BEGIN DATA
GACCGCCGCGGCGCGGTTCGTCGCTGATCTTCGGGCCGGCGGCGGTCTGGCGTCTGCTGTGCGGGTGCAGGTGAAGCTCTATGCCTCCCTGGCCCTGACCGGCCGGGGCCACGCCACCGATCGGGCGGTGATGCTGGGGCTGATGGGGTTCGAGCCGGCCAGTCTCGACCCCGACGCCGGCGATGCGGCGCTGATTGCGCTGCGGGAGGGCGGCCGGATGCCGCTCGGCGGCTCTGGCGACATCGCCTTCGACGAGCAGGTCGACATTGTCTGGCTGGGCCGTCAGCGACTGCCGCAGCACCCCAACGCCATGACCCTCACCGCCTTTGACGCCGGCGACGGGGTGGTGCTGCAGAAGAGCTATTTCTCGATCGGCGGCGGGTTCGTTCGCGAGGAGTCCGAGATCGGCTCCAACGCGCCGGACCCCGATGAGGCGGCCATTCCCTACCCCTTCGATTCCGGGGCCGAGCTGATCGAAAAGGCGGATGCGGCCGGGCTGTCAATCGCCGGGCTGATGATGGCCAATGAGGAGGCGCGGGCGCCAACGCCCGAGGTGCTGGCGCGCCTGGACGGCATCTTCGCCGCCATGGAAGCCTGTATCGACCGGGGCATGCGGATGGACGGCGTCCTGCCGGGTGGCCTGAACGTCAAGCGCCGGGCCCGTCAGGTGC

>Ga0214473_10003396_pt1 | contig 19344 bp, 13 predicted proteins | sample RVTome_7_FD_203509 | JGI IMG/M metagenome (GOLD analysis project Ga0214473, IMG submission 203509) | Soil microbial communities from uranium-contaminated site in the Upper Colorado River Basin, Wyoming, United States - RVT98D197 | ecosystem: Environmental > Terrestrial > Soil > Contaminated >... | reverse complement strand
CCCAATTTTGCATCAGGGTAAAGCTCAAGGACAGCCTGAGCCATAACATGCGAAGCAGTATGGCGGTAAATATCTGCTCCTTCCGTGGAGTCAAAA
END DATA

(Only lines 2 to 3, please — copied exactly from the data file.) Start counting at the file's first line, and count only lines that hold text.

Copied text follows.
>Ga0214473_10003396_pt1 | contig 19344 bp, 13 predicted proteins | sample RVTome_7_FD_203509 | JGI IMG/M metagenome (GOLD analysis project Ga0214473, IMG submission 203509) | Soil microbial communities from uranium-contaminated site in the Upper Colorado River Basin, Wyoming, United States - RVT98D197 | ecosystem: Environmental > Terrestrial > Soil > Contaminated >... | reverse complement strand
CCCAATTTTGCATCAGGGTAAAGCTCAAGGACAGCCTGAGCCATAACATGCGAAGCAGTATGGCGGTAAATATCTGCTCCTTCCGTGGAGTCAAAA